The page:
Table of contents:
Howto make a room
1. The graphics
Any tool can be used to generate the graphic resouces. All you need is some BMP files in paletteized (indexed) format. However, the following supposes that you are using the GIMP.
The GIMP is sadly pretty deficient in regard to indexed images. So it's recommended to draw everything in RGB mode, and then convert and export to indexed BMP.
1.1 The background
This is the simplest: just draw some stuff. However, if your room will need several Z planes (i.e., there are things that should be in front of the actors) then it might be a good idea to draw them on separate layers.
1.2 The objects
In SCUMM all objects are by default in state 0 and display nothing. With a door, for example, the background image will show the closed door. You need to create a picture that will be put on top of the background, showing the opened door. Again, the simplest way to do this is to use layers.
1.3 The Z planes
Z planes allow actors to be behind parts of the background or objects. For this you need to create a mask; a simple black and white layer will do the trick. If the different parts of the background are already split into layers then you can just duplicate it, fill the parts that should be hidden with some color, and clear the rest.
Note that despite their name, Z planes don't "stack up". Actors are only hidden by a single Z plane at a time. If you need an actor to be hidden by more than one layer of objects at a time, make a mask combining all of them. For example, if you have a tree behind a fence, you might make one mask with just the shape of the fence (for when the actor is standing in front of the tree), and another with the combined shapes of the fence and the tree together (for when he's behind the tree).
1.4 Exporting from the GIMP
Now you have a nice RGB image with a lot of layers. The first step is to convert the image to indexed format. This will create the base for the room palette. Choose a palette size of about 200 to leave some room for the actors, etc. Import the palette into the GIMP (Color palette dialog -> Edit -> Import) then merge the newly created palette with your actor palette. Now load the RGB version again and convert it using the merged palette. Make sure to uncheck the "Remove unused colors from final palette" button. Finally, split the layers into files: one for the background, one for each Z plane, and one for each object. Save these as BMP. The Z planes must be converted to 2 color bitmaps first, however.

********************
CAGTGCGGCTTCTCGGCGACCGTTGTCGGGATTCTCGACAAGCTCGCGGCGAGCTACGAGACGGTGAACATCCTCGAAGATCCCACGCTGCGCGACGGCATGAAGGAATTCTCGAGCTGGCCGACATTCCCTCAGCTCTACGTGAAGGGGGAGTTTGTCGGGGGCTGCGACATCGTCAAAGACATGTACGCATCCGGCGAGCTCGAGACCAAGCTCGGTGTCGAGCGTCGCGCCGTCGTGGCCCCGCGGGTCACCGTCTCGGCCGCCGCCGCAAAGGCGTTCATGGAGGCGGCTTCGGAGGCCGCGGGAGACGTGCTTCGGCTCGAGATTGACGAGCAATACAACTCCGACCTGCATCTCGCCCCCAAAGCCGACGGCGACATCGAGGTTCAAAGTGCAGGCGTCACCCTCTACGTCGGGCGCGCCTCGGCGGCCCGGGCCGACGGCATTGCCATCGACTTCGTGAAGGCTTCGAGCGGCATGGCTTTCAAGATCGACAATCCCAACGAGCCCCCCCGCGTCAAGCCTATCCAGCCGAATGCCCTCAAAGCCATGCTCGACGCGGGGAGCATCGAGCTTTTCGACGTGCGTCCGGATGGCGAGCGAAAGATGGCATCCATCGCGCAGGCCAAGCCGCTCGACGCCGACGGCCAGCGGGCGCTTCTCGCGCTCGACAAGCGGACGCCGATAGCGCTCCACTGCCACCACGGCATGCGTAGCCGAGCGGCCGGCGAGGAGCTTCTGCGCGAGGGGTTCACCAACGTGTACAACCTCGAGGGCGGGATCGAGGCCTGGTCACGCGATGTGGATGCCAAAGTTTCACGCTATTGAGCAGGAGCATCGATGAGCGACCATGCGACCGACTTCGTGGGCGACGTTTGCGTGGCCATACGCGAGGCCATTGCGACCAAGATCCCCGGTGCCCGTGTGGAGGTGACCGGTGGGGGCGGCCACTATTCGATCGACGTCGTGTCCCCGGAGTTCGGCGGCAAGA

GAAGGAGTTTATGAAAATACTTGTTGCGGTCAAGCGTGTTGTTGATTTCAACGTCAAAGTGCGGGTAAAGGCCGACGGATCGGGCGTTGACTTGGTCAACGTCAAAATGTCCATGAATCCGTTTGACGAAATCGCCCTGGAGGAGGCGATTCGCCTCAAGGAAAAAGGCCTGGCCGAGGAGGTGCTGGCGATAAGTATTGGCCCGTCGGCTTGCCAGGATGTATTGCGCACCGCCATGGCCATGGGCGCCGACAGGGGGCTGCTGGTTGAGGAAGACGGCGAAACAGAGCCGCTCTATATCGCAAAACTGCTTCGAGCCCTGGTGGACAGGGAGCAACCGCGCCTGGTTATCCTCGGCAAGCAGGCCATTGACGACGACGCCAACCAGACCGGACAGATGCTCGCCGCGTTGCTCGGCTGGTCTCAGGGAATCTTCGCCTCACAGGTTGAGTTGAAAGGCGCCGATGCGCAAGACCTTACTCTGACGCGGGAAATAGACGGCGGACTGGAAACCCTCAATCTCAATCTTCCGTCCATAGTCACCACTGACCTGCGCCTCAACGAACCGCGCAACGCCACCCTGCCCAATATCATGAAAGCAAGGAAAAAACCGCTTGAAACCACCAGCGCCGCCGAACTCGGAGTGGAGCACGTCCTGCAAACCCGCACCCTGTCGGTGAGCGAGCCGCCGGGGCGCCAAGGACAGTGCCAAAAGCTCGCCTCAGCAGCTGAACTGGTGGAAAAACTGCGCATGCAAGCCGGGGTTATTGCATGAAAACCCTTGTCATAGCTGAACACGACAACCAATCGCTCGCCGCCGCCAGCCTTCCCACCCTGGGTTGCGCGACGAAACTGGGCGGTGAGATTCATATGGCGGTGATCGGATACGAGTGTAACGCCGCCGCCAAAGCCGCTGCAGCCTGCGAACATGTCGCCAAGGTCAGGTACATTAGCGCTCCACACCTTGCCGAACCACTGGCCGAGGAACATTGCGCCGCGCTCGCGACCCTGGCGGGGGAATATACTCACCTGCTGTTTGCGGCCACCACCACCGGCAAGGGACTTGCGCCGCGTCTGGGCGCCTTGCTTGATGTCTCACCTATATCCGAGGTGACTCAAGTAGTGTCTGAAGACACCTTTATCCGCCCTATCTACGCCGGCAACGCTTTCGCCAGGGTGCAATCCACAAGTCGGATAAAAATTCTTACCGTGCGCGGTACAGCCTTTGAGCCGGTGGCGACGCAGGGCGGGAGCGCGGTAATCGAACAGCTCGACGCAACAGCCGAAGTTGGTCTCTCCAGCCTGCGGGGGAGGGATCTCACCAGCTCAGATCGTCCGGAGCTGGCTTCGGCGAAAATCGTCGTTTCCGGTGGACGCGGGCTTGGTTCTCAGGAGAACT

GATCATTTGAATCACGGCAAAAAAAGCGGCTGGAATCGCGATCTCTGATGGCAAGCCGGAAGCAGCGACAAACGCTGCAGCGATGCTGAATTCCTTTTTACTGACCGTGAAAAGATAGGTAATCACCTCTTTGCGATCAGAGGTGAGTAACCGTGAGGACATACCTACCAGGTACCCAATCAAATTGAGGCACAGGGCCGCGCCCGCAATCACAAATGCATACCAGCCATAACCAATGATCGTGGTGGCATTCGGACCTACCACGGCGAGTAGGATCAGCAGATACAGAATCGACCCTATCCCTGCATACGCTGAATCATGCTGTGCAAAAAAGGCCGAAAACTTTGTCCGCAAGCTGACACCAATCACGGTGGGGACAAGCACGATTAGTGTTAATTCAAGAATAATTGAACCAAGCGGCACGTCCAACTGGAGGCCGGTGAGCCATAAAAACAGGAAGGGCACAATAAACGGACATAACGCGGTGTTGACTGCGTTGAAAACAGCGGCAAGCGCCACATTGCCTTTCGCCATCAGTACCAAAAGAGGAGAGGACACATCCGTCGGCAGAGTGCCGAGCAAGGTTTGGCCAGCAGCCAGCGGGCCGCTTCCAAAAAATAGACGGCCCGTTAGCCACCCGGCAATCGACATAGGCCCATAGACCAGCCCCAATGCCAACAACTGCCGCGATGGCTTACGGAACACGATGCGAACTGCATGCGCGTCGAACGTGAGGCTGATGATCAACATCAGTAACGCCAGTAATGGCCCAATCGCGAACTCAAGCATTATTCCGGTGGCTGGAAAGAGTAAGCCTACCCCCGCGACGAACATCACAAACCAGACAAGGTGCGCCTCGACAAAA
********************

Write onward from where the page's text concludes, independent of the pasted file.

2. The boxes
This part is easier. Basicaly you need to define where the actors can walk. Fire up the box editor:
$ boxedit -img back.bmp
This will directly load your background BMP. The user interface is quite specific; see the README for more details. When putting the boxes around, remember that boxes can only be connected with vertical or horizontal sides. Each box also defines the scaling and Z plane to use for actors inside it. They should therefore be split according to Z planes and perspective, so depending on your room complexity, it might not be trivial.
To make a door, or any other path that should exist but be disabled (off-limits) by default, check the "Invisible" box. Your scripts will be able to change the box flags later to open the door, etc. You must name all boxes that you intend to reference from the scripts.
Actor scaling comes in two forms: a fixed value, or a linear function of the actor's Y position in the room (a.k.a. a scaling slot). Each room can only have up to 4 scaling slots. Sadly, there is no preview in the box editor currently, a much wanted feature.
3. The voices
You just need to record the samples you want. However, you must use a specific outdated format: Creative voice file -- a.k.a. VOC. The samples must be in 8-bit unsigned mono at 22 or 11 kHz. Anything else won't do.
4. The script
The script binds everything together. Look at the examples and other documents on this wiki, starting with ScummC Grammar.